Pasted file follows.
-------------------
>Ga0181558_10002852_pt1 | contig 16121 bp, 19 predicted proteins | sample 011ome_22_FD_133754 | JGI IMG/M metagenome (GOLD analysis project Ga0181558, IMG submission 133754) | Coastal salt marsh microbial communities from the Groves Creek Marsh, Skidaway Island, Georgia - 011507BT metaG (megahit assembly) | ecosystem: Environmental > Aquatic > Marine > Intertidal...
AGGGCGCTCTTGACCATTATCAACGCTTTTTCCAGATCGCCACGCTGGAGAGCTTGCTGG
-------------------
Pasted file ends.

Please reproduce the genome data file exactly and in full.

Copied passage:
>Ga0181558_10002852_pt1 | contig 16121 bp, 19 predicted proteins | sample 011ome_22_FD_133754 | JGI IMG/M metagenome (GOLD analysis project Ga0181558, IMG submission 133754) | Coastal salt marsh microbial communities from the Groves Creek Marsh, Skidaway Island, Georgia - 011507BT metaG (megahit assembly) | ecosystem: Environmental > Aquatic > Marine > Intertidal...
AGGGCGCTCTTGACCATTATCAACGCTTTTTCCAGATCGCCACGCTGGAGAGCTTGCTGG